Will drainage congestion that led to the flood crisis in the Kosi river basin be decongested by restoring the natural landscape by dismantling the politician-contractors-engineers nexus that perpetuates status quo?
Will proposals for irrational projects like the Kosi High Dam and interlinking of Bihar's rivers be given up for being against the cardinal principles of river basin approach underlined by the formation of the Ganga River Basin Authority? Will Bihar get its share of water from the Ganga?
Will Nitish Kumar undertake a performance evaluation and cost-benefit analysis of existing embankments and come out with a White Paper on it before proceeding with the current programme?
Will the Nitish government realise the disastrous consequences of pushing for bio-fuels in the face of food riots in 37 countries?
Will his government have the farsightedness to stop the commencement of hazardous industrial projects like asbestos cement factory in Muzaffarpur, given the fact that asbestos is banned in more than 52 countries as it causes incurable lung cancer?
Will the NDA alliance have the vision to stop ecologically destructive green revolution type of intervention in agriculture, which has turned Punjab into the cancer capital of the country? The central agricultural ministry has proposed this.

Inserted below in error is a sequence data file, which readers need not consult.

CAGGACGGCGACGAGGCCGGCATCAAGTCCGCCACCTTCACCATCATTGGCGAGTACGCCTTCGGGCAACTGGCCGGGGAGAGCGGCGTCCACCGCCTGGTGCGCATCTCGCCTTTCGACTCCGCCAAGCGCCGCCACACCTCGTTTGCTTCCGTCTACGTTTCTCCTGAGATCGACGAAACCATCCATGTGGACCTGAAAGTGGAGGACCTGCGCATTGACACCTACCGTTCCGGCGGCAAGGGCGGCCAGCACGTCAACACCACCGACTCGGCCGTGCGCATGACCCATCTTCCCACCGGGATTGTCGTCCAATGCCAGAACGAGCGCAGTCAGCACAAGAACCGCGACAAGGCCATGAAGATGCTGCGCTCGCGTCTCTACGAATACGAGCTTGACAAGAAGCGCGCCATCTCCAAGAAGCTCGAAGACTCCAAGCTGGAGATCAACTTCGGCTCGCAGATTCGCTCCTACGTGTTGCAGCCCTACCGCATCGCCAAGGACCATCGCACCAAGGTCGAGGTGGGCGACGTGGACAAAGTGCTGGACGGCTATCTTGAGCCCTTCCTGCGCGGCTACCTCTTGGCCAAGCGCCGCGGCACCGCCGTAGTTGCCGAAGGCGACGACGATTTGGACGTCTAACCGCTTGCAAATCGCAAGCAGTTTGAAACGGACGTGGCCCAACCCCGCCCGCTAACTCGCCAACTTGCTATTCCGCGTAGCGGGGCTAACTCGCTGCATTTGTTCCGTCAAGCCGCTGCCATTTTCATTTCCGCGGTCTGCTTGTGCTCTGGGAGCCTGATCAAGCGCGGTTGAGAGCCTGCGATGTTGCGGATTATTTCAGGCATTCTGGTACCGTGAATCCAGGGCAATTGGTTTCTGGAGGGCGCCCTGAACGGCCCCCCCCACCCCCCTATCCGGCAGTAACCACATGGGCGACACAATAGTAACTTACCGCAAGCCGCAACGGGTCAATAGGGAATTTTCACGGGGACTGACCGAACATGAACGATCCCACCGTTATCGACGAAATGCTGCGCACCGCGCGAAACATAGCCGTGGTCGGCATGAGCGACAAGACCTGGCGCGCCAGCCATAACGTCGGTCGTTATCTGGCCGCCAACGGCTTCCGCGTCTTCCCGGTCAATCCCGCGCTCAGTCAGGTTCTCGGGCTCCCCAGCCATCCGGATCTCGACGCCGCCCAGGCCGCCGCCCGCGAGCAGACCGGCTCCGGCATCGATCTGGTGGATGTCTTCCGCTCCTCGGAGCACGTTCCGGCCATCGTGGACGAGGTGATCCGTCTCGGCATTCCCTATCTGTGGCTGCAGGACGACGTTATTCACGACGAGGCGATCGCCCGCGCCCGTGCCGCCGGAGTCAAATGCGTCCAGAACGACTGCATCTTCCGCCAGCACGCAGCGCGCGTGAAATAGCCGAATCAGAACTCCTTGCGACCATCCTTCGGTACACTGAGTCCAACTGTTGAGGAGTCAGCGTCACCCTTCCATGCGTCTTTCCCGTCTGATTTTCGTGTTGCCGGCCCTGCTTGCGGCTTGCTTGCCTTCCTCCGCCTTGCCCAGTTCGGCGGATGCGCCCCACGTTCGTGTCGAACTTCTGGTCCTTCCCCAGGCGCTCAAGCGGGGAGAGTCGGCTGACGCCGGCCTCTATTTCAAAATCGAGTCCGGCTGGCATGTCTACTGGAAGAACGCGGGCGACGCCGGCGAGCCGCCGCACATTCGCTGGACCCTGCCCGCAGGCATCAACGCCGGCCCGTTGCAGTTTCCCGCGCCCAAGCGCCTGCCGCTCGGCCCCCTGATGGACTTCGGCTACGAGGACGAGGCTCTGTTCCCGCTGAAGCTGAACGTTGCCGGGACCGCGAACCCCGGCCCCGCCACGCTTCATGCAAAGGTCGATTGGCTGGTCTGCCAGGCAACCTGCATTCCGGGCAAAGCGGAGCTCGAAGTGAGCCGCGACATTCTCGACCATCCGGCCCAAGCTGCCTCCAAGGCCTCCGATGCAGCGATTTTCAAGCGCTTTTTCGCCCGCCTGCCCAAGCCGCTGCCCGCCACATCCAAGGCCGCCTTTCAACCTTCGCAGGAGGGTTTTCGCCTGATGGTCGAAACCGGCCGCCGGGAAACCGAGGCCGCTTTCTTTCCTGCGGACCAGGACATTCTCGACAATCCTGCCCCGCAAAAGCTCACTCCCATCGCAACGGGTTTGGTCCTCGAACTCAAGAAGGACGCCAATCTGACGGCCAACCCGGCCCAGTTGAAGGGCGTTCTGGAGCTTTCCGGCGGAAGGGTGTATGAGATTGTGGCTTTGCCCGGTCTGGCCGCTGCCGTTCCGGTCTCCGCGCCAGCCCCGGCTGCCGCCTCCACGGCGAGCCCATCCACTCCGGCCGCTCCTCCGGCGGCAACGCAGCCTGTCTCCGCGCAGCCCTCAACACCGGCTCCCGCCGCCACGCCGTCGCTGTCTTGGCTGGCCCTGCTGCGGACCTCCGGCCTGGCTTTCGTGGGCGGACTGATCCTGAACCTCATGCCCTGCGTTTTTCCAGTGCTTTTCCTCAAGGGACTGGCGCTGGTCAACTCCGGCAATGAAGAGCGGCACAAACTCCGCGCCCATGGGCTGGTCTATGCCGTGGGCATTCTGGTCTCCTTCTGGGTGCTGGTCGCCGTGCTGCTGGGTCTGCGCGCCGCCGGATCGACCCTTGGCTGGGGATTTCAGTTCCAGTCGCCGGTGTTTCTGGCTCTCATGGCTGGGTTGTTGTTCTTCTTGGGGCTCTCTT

As things stand, while road construction made his return to power smooth, the construction of embankments on flood prone rivers like Kosi and Bagmati, which is underway, can prove to be his undoing in future.
It was too much to expect a government of five years to undo the damage done by the programme of flood control that started in 1954 comprising construction of embankments on both the banks of the Burhigandak, the Bagmati, the Kamla and the Kosi.
But during his second term, he should attempt steps to recover and restore the natural flow of rivers in Bihar. There is an emerging unanimity that structural engineering measures such as high dams, embankments, inter-basin and intra-basin transfer of water from rivers is inadvisable.
What is required is teh opening of navigable drainage channels as an alternative to the embankments letting rivers flow without impediments.
The benefits of free flowing river outweigh benefits from their damming and diversion, besides it ensures intergenerational equity.These tasks require application of political imagination and one hopes wise ecological sense will prevail. But the million dollar question is: Isn't the verdict of the Bihar voters also a call for mid-term Lok Sabha elections given the non-performance of the Sonia Gandhi-led alliance?